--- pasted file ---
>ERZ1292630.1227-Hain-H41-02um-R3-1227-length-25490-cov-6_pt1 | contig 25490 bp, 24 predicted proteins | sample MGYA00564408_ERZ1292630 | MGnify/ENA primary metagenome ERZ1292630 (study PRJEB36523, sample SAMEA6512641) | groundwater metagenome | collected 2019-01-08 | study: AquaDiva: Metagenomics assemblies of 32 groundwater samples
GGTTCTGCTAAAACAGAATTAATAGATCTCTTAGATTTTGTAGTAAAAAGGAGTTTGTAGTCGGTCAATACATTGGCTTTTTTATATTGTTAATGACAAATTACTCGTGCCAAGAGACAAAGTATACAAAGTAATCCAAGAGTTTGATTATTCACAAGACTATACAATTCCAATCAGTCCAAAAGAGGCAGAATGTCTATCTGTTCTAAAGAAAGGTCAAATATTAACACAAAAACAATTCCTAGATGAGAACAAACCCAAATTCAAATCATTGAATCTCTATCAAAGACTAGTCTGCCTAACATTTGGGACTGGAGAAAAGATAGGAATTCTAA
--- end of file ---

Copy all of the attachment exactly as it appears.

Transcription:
>ERZ1292630.1227-Hain-H41-02um-R3-1227-length-25490-cov-6_pt1 | contig 25490 bp, 24 predicted proteins | sample MGYA00564408_ERZ1292630 | MGnify/ENA primary metagenome ERZ1292630 (study PRJEB36523, sample SAMEA6512641) | groundwater metagenome | collected 2019-01-08 | study: AquaDiva: Metagenomics assemblies of 32 groundwater samples
GGTTCTGCTAAAACAGAATTAATAGATCTCTTAGATTTTGTAGTAAAAAGGAGTTTGTAGTCGGTCAATACATTGGCTTTTTTATATTGTTAATGACAAATTACTCGTGCCAAGAGACAAAGTATACAAAGTAATCCAAGAGTTTGATTATTCACAAGACTATACAATTCCAATCAGTCCAAAAGAGGCAGAATGTCTATCTGTTCTAAAGAAAGGTCAAATATTAACACAAAAACAATTCCTAGATGAGAACAAACCCAAATTCAAATCATTGAATCTCTATCAAAGACTAGTCTGCCTAACATTTGGGACTGGAGAAAAGATAGGAATTCTAA